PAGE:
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Financial Capability Will Help Students Prepare for Post-Pandemic Futures


Friday, April 23, 2021
Direct above view of mom & daughter using laptop computer & tablet in workspace at home

A version of this opinion piece originally appeared in the St. Louis Post-Dispatch on April 12, 2021.

By Mary Suiter, Assistant Vice President and Economic Education Officer

Over a year into the COVID-19 pandemic, parents and educators know too well the stress of distance learning and intermittent school closures. The prospect of returning to some kind of “normal” is cause for cautious optimism. Yet the pandemic will cast a long shadow over students’ financial lives, especially students in under-resourced schools.

Take lifetime earnings. It’s tough to tally the impact of pandemic-related learning losses on students’ future income, although experts are trying:

  • In April 2020, Brookings Institution authors modeled estimates off a research assumption that every additional year of schooling equates to 10% in additional future earnings. In the U.S., they said, some 76 million K-16 students might each earn $1,337 less a year.
  • An analysis by the Organization for Economic Co-operation and Development (PDF) equated a learning loss of just one-third of the school year with 3% lower career earnings for U.S. students. Disadvantaged students, said the September 2020 report, would “almost certainly” suffer more. Because education matters for a skilled workforce, these losses could mean 1.5% lower GDP on average for the rest of the century.

Encouraging Financial Capability

This may all sound depressing. Let’s not allow reckoning with this reality to depress us. Quite the opposite: Knowing the financial stresses that a generation will confront should motivate us to try harder—now—to help them.

One powerful way is by championing financial literacy. In the early 2000s, April was named Financial Literacy Month to promote preparing young people for their financial futures. In 2021, the White House proclaimed it National Financial Capability Month. Encouraging financial capability, however, is not a monthlong effort. It’s a lifelong effort. The earlier it starts, the better: Children can develop financial behaviors as early as age 7, according to research by David Whitebread and Sue Bingham (PDF) of the University of Cambridge.

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The St. Louis Fed’s Economic Education website offers free economics and personal finance lessons, activities, and readings that make it easier to prepare students with 21st century skills for college and career readiness. Resources for consumers and parents are included.

Whether it’s for your kids, grandkids, nieces and nephews or your neighbor’s kids, find opportunities to teach the younger children in your life about money and decision-making. Give them chances to spend, save and donate. Go beyond the subject of savings and talk about credit: how it works, how to build it, how to use it responsibly. If you need help, the Federal Reserve Bank of St. Louis has free Parent Q&As that marry reading literacy with financial literacy.

Today’s younger students are tomorrow’s teenagers, so give them a strong foundation to build upon.

Today’s high school and college students, meanwhile, face immediate challenges. The labor market they graduate into may look nothing like that of 2019. These students need help thinking about their educational and career paths. What degrees or certifications can they pursue, and how can they finance these without taking on crippling debt? The St. Louis Fed’s Personal Finance 101 Conversations series may be a useful resource.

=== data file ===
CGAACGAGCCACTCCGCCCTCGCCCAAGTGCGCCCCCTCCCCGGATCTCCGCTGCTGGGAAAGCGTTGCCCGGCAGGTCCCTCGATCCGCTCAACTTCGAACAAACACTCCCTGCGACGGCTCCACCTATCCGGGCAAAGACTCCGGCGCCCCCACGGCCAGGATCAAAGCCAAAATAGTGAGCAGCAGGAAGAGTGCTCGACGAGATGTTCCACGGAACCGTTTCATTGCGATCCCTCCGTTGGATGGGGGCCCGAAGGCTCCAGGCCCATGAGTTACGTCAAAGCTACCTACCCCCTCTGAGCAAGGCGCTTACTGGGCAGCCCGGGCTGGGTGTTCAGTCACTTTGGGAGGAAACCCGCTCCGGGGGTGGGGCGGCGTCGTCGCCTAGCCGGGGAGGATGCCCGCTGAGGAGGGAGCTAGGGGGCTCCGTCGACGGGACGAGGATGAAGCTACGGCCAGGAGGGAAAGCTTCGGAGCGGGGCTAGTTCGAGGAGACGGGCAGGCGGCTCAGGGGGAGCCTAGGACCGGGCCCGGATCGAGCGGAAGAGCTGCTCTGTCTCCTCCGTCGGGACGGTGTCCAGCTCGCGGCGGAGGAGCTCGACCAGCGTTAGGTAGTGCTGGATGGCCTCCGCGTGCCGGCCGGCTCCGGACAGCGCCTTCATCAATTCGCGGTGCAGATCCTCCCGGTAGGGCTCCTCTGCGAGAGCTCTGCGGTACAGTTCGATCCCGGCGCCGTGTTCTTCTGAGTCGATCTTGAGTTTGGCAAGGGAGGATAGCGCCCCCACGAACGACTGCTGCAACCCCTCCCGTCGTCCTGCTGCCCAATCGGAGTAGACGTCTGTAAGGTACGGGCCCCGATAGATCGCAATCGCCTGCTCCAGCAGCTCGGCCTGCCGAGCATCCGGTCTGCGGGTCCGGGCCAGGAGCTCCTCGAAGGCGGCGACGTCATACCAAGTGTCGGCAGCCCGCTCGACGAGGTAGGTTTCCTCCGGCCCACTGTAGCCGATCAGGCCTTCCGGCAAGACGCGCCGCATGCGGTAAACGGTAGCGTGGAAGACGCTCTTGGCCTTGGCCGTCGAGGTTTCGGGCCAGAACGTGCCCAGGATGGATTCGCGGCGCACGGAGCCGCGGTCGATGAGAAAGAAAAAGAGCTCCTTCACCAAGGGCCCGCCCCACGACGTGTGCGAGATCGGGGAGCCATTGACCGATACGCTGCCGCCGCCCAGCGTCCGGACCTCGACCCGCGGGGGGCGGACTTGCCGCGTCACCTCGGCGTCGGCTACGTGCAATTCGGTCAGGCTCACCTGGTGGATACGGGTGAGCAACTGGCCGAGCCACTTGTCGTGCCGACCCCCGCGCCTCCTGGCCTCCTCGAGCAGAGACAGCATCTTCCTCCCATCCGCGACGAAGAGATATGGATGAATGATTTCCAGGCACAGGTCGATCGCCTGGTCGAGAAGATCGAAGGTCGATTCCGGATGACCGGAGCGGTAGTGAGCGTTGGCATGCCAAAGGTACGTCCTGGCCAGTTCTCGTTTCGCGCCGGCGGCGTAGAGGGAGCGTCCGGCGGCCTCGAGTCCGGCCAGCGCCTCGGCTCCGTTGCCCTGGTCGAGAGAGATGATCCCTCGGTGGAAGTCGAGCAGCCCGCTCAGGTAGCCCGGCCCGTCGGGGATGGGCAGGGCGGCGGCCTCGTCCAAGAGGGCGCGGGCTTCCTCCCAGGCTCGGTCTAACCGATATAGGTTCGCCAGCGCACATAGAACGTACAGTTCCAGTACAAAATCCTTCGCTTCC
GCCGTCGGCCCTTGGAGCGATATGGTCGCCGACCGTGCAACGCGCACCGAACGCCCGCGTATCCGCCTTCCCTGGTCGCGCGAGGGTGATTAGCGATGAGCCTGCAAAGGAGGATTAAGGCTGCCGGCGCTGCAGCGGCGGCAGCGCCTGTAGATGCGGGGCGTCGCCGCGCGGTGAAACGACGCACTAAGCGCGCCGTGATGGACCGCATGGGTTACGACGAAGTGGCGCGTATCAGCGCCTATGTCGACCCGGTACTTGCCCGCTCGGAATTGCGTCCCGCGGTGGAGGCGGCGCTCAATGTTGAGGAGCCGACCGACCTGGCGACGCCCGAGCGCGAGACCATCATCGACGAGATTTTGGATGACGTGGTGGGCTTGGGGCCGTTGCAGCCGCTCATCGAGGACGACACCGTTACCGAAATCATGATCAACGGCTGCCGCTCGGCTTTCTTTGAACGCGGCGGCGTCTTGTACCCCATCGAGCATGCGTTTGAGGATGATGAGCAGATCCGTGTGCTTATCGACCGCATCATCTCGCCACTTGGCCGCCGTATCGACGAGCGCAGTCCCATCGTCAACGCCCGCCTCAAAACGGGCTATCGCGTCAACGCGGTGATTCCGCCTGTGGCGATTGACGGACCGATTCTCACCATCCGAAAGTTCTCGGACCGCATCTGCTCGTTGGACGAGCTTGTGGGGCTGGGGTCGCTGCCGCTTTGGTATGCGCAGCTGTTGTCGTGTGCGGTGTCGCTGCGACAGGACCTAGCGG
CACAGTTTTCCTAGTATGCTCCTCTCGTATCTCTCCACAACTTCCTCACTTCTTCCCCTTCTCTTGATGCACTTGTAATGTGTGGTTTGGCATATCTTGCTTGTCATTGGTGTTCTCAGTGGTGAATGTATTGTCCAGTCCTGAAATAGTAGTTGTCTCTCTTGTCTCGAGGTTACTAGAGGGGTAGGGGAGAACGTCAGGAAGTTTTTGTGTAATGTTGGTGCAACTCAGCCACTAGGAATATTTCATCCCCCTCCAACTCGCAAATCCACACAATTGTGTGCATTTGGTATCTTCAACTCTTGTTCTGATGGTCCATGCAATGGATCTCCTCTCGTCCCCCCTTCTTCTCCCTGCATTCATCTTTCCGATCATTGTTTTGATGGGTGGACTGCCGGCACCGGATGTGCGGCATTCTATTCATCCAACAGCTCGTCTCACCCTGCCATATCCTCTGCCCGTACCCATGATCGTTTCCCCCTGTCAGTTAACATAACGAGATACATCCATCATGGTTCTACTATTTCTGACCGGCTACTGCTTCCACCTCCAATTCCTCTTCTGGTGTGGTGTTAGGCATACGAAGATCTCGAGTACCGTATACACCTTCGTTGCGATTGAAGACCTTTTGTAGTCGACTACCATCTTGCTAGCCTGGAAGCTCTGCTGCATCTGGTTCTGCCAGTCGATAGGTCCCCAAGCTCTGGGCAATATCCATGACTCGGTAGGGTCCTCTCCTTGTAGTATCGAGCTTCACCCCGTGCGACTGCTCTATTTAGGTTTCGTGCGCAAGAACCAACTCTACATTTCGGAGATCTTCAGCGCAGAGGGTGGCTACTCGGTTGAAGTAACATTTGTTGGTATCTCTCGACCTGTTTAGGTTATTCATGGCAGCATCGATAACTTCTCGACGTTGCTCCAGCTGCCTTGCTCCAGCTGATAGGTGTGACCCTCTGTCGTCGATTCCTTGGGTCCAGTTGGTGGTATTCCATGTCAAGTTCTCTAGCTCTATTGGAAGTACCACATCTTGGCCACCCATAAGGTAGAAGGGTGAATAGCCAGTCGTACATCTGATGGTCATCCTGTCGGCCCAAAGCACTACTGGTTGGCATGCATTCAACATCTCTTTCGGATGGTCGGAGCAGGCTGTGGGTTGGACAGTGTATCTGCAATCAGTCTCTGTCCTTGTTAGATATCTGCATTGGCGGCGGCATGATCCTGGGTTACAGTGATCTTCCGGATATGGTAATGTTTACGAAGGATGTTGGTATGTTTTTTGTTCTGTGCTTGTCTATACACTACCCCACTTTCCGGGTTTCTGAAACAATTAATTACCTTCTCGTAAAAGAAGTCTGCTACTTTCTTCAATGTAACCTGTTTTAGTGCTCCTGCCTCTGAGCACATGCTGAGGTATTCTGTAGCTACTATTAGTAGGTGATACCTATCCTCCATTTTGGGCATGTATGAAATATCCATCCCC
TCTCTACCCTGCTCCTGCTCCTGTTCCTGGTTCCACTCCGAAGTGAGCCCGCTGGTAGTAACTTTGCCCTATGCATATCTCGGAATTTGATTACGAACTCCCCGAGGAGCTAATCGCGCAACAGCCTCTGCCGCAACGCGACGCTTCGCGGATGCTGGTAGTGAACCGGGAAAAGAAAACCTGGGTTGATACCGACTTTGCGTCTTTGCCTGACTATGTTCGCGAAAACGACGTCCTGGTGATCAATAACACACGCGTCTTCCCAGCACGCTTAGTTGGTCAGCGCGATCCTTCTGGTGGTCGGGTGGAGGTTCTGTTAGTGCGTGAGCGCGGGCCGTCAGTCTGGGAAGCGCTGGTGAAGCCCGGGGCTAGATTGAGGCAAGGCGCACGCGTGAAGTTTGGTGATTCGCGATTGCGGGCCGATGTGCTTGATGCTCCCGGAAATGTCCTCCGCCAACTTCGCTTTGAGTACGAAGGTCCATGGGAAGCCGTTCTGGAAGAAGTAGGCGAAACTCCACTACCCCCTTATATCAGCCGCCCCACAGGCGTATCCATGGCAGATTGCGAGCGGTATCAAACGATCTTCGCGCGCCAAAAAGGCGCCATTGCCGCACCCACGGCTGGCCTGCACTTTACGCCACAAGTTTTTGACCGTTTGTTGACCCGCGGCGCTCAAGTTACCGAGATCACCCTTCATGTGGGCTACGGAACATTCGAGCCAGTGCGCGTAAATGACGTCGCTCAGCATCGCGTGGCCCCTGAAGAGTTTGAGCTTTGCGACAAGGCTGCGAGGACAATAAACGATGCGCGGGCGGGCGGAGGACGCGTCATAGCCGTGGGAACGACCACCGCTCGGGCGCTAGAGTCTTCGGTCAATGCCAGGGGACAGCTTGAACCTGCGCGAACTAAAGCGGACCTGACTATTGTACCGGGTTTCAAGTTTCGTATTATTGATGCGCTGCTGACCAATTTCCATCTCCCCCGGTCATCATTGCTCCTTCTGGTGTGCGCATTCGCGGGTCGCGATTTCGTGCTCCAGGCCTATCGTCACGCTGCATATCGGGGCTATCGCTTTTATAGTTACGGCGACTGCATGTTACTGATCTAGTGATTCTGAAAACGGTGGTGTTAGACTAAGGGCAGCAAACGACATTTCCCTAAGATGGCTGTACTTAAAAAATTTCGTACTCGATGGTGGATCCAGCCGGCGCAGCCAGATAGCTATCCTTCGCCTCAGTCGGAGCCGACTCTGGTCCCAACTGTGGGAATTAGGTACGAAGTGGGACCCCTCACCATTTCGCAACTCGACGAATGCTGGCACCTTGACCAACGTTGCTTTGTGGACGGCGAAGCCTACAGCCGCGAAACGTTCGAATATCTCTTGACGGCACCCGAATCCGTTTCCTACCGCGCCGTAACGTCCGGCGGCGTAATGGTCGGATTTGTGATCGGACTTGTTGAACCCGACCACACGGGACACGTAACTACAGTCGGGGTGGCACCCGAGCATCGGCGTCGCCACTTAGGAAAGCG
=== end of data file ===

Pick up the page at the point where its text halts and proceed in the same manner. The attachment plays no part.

Encourage the young adults in your life to keep building their human capital. As noted, education is essential to increasing one’s lifetime earnings and, ultimately, to building wealth.

Incorporating Personal Finance Concepts in Education

Here we must be frank: Individual students, families and school districts are not on even footing when it comes to opportunities for building human capital. Economic inclusion necessitates educational inclusion, and that begs a bigger conversation about dismantling barriers to learning. In the Eighth Federal Reserve District, our Economic Education team has worked to establish partnerships with schools in underserved communities and with Native American tribes, providing professional development and free classroom resources for teachers.

Talk to your administrators and educators to learn how they are incorporating personal finance concepts. The state of Missouri requires personal finance coursework in high school, and updates to the standards were approved by the State Board of Education in 2017. In Illinois, new K-12 social studies standards went into effect during the 2017-18 school year; for the first time, they included financial literacy. Newer research in the paper “The Effects of High School Personal Financial Education Policies on Financial Behavior” bears out that financial education requirements are associated with fewer defaults and higher credit scores among young adults, and that well-funded teacher preparation may be key to successfully implementing these programs.

This summer, the St. Louis Fed will again offer a free personal finance virtual camp, and we are expanding it to include high schoolers. The pandemic’s long-run effects on education and earnings are yet to be tallied. Let’s do all we can, right now, to change those future headlines.

ABOUT THE AUTHOR
Mary Suiter 

Mary Suiter is an assistant vice president and economic education officer at the St. Louis Fed.

Tagged mary suitereconomic educationfinancial capabilityfinancial literacypersonal financeecon lowdowncovid19income